Next Steps:

If you have determined that your study is eligible for an exemption, given the limitations listed in the document above for vulnerable populations, proceed to the submission instructions below.

If you have determined that your study is not eligible for an exemption please proceed to Step 3 by scrolling to the top of this page and clicking the link in the grey column to the left of the page.

Further guidance for Exempt Category 4 (recording data in a way that is de-identified)

Am I recording data in a way that is de-identified?

After reviewing the Exempt Review Criteria in the accordion folder above, a common question that arises is whether or not an investigator is properly recording identifiable data in a way that is de-identified so as to qualify for an exemption. Please note that if the investigator receives data that has already been properly de-identified, this data is not considered to involve a "human subject".

The 2 criteria COMIRB uses to determine if data recorded by the investigator is de-identified are:

1. Data becomes identifiable when one or more data elements can be combined with other reasonably available information to identify the person. Identifying information may be linked to specific individuals either directly or indirectly through coding systems. The size of the subject population can often be an important factor in determining if specific pieces of information would identify an individual (i.e. a smaller subject population would make it easier to identify an individual with less information).

2. COMIRB has determined that data is usually identifiable if the investigator records any of the 18 identifiers listed in the Health Information Portability and Accountability Act (HIPAA) Important: Even though HIPAA only applies to Protected Health Information, COMIRB uses the same 18 identifiers and de-identification standards to determine if any data, regardless of the type of data, has been identified.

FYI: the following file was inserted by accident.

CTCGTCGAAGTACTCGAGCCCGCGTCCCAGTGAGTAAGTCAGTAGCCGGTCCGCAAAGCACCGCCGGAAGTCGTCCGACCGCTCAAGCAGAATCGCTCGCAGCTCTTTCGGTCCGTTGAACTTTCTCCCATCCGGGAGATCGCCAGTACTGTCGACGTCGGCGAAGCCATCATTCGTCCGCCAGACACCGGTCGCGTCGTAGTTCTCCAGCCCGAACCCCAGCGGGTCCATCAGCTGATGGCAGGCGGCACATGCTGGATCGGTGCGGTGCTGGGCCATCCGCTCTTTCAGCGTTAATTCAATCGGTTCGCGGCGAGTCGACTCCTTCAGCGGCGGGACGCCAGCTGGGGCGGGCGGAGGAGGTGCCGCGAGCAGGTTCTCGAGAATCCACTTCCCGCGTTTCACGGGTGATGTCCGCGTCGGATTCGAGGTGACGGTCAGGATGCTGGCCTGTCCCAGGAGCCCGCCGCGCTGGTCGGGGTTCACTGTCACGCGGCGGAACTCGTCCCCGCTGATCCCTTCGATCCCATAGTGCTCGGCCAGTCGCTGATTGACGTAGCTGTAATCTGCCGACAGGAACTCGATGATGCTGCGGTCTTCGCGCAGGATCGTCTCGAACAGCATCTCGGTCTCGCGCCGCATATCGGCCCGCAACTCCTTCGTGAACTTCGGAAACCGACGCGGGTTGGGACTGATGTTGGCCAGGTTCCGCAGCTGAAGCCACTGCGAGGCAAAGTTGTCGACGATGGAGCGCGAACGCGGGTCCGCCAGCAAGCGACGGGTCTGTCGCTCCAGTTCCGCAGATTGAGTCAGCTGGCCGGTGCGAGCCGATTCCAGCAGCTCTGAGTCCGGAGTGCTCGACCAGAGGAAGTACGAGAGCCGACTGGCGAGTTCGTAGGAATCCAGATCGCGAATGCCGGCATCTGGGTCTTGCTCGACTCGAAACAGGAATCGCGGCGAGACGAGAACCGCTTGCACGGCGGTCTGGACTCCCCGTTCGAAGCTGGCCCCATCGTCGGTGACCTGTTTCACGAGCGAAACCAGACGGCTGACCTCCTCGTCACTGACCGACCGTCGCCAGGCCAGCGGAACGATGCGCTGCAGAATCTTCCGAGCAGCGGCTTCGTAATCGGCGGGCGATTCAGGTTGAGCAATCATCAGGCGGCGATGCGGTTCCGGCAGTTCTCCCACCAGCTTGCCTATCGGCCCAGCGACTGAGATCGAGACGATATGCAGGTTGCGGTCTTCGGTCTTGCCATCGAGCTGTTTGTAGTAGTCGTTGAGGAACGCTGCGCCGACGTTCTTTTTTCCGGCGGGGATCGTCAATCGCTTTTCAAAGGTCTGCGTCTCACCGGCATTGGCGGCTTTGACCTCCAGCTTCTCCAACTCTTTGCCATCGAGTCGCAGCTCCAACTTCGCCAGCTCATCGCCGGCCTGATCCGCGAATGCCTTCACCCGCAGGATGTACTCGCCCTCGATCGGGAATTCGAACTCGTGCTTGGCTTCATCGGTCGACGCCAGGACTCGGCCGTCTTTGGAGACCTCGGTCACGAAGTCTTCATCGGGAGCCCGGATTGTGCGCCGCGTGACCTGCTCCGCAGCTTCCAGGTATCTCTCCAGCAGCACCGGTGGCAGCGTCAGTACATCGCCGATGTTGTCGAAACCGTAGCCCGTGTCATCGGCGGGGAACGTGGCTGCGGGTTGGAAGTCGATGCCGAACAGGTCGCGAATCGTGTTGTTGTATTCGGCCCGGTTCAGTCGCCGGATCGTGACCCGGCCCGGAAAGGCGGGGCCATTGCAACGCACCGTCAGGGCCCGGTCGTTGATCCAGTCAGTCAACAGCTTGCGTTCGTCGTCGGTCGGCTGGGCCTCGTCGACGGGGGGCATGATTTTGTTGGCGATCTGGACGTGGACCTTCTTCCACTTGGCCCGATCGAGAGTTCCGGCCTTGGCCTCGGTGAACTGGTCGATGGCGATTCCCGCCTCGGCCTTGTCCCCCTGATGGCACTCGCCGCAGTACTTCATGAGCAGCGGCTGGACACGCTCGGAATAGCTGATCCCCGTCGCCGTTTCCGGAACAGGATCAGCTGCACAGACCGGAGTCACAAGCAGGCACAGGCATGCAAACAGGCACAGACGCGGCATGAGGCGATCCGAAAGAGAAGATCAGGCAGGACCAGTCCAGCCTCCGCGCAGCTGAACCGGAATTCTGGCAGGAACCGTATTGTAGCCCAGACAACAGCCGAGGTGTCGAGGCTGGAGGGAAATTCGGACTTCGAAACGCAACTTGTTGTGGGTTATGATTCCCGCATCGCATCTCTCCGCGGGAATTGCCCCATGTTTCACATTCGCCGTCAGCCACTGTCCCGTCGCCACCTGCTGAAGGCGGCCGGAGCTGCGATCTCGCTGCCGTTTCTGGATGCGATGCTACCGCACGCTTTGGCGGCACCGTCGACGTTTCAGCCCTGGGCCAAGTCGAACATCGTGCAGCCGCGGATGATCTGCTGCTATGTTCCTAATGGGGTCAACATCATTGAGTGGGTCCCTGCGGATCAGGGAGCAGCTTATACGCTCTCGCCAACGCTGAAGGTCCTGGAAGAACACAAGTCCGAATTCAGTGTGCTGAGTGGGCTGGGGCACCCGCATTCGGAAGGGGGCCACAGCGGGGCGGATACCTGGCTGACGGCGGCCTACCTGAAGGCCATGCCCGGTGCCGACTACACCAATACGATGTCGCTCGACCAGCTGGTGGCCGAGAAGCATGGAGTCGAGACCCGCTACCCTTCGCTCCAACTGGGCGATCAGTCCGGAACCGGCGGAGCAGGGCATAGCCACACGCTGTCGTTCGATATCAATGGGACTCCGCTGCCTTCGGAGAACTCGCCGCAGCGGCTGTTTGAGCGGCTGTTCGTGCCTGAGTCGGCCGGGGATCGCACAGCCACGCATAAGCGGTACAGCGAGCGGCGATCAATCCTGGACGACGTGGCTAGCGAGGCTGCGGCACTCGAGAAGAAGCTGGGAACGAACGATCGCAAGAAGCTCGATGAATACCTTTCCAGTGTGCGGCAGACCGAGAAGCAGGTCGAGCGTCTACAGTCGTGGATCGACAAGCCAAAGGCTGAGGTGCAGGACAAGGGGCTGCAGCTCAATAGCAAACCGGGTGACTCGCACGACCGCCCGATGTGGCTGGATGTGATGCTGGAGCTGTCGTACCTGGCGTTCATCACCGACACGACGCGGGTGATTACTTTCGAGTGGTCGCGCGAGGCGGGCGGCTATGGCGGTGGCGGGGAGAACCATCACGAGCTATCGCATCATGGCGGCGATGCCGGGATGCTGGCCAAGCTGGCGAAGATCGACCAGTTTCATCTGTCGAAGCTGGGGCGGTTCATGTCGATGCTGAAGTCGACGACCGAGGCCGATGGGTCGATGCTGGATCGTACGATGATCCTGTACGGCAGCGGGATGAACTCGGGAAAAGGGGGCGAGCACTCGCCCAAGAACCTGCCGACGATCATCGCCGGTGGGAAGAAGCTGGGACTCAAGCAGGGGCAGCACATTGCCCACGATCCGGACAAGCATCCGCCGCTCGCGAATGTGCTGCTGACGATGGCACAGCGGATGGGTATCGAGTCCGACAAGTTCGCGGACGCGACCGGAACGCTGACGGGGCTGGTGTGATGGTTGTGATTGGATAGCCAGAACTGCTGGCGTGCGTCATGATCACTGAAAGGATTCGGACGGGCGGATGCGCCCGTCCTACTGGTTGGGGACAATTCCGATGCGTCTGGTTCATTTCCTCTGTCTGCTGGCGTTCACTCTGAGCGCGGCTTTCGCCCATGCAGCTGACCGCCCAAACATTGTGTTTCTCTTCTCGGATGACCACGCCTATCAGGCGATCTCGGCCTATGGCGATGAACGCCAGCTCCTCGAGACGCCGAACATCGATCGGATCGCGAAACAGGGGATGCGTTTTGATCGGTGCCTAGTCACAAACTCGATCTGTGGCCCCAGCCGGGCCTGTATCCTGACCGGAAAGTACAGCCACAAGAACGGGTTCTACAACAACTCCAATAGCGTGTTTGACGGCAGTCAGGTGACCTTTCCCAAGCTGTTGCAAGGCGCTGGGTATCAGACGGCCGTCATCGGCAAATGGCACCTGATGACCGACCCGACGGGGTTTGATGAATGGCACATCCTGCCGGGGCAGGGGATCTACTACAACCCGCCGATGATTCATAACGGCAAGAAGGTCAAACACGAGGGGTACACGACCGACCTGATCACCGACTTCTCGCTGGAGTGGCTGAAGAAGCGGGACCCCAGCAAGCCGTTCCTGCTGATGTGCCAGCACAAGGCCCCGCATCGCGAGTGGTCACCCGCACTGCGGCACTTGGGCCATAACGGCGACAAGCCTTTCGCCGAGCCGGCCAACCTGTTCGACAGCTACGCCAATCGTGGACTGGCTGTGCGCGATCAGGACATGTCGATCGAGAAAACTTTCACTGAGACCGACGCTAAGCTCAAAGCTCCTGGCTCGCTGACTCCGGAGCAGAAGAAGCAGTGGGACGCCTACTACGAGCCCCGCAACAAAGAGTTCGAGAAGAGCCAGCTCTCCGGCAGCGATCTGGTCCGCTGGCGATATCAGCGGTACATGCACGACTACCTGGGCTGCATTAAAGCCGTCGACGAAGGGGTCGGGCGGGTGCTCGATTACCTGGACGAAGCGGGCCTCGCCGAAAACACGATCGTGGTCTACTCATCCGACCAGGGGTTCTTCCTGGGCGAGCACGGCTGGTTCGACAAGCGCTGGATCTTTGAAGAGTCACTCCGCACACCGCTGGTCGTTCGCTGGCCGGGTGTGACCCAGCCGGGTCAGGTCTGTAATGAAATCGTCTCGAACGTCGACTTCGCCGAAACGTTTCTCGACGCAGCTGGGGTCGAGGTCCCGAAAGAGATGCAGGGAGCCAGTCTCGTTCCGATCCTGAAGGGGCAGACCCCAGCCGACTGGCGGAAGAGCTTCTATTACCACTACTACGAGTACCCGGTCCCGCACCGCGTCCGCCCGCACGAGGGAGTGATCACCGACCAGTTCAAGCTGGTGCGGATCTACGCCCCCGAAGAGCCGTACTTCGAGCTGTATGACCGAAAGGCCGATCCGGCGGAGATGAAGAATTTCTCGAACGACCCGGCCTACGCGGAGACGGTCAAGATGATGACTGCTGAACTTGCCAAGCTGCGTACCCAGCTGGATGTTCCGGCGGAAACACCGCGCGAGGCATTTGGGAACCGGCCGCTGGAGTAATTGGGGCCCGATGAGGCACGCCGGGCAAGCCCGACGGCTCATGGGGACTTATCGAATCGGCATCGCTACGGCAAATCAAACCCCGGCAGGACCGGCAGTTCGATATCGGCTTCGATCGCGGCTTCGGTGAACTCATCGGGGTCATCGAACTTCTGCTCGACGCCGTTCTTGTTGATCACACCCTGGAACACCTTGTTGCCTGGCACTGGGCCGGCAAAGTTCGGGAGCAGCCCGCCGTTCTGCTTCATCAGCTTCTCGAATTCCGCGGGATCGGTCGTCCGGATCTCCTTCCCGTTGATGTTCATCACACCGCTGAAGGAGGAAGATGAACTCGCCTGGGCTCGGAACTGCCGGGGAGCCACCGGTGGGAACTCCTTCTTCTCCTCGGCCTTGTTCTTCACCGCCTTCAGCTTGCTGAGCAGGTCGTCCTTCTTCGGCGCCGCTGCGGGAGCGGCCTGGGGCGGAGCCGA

(The first section entitled "De-identifying Protected Health Information Under the Privacy Rule" at the following link outlines the standards by which COMIRB considers all data to be de-identified. The following page also includes other information about the use of Protected Health Information that is not relevant to determining if data has been de- identified. Please click here and review the first section of the following page.)

Exempt review submission instructions

Select the appropriate instructions below for information on how to proceed:

My study is not eligible for one of the 5 "Exempt Categories" listed in the accordion folder above:

Please proceed to Step 3 to determine what type of COMIRB review is appropriate by scrolling to the top of the page and clicking the link in the grey column on the left side of the page.

I believe my study qualifies for one of the 5 "Exempt Categories" listed in the accordion folder above:

Click here for an Initial Submission Checklist and Submission Instructions.

There is currently no fee for Exempt reviews. Exempt applications are reviewed on a continual basis, in the order they are received. The investigator will be notified of the review findings by email. Research may not begin until the investigator has received notification from COMIRB that the research qualifies for exemption. If the research involves the VA, the project may not begin until it is approved by COMIRB and then the VA R&D Committee.